Ultimately, the reason why Hu.manity.co’s consent ledger provides only a partial solution is actually embedded in the name of their project. They call it “My31”; alluding to the fact that “the 30 Human Rights ratified by the United Nations” do not explicitly address human data rights.
There is no human right for personal data, very true. And that surprises anyone?
How can you set up human rights around a system whose central construct has been explicitly used for millennia to oppress?
That system is any system backed by centralised money issuance, plain and simple.
Seriously, how would this hypothetical “Human Right 31” be worded:
“Every citizen shall have the inalienable right to choose slavish obedience in the absence of any viable alternative — the alternative being living off the grid with the hope the state does not find you and tax you for bartering roadkill.”
Come on! It’s wholly unworkable and — if you look closely — a borderline straw man argument to deflect from the points this article is raising.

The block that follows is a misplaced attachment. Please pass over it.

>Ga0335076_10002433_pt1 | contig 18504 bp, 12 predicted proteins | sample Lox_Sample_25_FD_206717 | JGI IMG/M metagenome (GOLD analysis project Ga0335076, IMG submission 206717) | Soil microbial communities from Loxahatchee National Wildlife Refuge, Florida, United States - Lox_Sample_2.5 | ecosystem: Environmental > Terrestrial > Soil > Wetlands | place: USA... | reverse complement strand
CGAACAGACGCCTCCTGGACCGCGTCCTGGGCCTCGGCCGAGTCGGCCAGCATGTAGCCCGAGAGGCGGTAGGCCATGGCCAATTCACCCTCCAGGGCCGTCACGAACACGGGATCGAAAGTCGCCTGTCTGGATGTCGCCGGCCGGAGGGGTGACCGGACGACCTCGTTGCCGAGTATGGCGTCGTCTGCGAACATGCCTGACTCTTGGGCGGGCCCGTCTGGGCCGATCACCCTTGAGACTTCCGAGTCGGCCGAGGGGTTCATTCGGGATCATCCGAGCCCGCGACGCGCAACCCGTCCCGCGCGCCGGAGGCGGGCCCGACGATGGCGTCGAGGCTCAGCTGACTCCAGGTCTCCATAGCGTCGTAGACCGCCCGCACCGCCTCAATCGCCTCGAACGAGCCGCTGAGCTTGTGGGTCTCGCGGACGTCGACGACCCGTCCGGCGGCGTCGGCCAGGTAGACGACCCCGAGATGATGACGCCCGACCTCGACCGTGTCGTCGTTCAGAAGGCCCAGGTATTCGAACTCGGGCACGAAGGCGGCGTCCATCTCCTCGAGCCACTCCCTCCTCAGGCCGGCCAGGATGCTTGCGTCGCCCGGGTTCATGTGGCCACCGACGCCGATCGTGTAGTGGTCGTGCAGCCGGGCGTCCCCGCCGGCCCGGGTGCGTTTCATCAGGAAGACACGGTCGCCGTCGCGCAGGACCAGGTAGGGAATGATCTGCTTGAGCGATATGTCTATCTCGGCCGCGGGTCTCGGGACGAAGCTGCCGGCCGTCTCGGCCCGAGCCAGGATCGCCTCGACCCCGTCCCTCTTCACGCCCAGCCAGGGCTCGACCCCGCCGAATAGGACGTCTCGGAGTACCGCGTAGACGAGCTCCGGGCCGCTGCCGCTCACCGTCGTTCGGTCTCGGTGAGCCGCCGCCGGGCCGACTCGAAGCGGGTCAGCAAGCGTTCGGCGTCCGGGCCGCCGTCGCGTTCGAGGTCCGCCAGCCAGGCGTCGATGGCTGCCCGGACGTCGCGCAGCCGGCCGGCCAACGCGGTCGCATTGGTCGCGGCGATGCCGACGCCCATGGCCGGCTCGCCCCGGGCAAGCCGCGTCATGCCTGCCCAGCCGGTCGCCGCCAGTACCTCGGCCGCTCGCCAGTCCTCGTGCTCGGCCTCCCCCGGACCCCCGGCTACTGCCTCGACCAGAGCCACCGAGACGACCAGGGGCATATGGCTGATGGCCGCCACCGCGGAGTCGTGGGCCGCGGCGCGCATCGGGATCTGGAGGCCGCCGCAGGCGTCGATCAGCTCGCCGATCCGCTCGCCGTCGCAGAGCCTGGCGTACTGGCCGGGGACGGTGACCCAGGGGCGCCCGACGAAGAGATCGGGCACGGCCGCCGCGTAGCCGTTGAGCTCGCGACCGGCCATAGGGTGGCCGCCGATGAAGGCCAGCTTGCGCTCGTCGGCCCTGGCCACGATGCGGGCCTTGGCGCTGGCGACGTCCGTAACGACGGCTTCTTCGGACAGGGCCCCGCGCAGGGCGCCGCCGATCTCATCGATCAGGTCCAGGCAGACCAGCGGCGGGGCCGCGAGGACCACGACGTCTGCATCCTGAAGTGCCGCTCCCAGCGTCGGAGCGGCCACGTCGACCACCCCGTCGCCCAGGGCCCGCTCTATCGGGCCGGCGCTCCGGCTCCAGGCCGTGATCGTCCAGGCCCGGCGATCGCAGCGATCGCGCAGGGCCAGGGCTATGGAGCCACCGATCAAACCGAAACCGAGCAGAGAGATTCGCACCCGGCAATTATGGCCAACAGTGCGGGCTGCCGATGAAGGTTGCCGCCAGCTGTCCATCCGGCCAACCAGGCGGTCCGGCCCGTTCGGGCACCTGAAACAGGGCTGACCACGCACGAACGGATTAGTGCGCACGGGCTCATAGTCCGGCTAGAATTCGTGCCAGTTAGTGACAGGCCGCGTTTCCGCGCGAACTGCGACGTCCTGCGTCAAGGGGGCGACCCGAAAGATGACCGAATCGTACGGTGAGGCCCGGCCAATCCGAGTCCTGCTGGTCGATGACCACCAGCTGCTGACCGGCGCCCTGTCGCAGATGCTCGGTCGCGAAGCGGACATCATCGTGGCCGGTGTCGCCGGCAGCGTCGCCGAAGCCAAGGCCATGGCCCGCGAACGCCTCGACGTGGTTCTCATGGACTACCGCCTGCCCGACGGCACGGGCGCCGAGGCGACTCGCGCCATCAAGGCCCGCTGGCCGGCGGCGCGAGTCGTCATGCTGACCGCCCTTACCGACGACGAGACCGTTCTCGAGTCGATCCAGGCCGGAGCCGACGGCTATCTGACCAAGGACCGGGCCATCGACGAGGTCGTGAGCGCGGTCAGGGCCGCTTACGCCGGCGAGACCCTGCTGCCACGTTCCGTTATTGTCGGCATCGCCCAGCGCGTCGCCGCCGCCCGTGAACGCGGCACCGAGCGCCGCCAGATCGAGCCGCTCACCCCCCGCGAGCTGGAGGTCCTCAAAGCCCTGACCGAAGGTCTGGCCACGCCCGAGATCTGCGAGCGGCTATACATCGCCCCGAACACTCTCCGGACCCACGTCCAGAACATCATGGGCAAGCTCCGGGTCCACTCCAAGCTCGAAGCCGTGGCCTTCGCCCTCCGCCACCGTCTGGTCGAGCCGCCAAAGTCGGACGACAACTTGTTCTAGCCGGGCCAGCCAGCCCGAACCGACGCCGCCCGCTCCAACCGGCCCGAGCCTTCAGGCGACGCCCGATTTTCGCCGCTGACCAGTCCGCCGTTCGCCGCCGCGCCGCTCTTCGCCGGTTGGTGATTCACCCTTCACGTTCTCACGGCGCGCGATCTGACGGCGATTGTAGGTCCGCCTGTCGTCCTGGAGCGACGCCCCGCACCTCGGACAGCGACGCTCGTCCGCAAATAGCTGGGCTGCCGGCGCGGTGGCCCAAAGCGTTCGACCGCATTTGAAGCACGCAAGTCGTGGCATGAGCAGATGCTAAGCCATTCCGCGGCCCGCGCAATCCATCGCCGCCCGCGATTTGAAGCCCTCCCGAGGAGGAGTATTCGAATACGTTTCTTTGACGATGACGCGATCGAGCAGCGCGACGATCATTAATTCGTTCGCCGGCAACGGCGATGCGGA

The bottom line for any system that claims to promote real data sovereignty is that for it to work requires both the efficient storage and distribution of data. In this way, data itself becomes both the method and medium of exchange. That is the only viable way to ensure a next generation economy is designed and deployed to bring out the best in humanity and not the worst.
Feel free to get in touch with us for more details about Decentr, or with any questions or suggestions you might have, via the contact form on our website.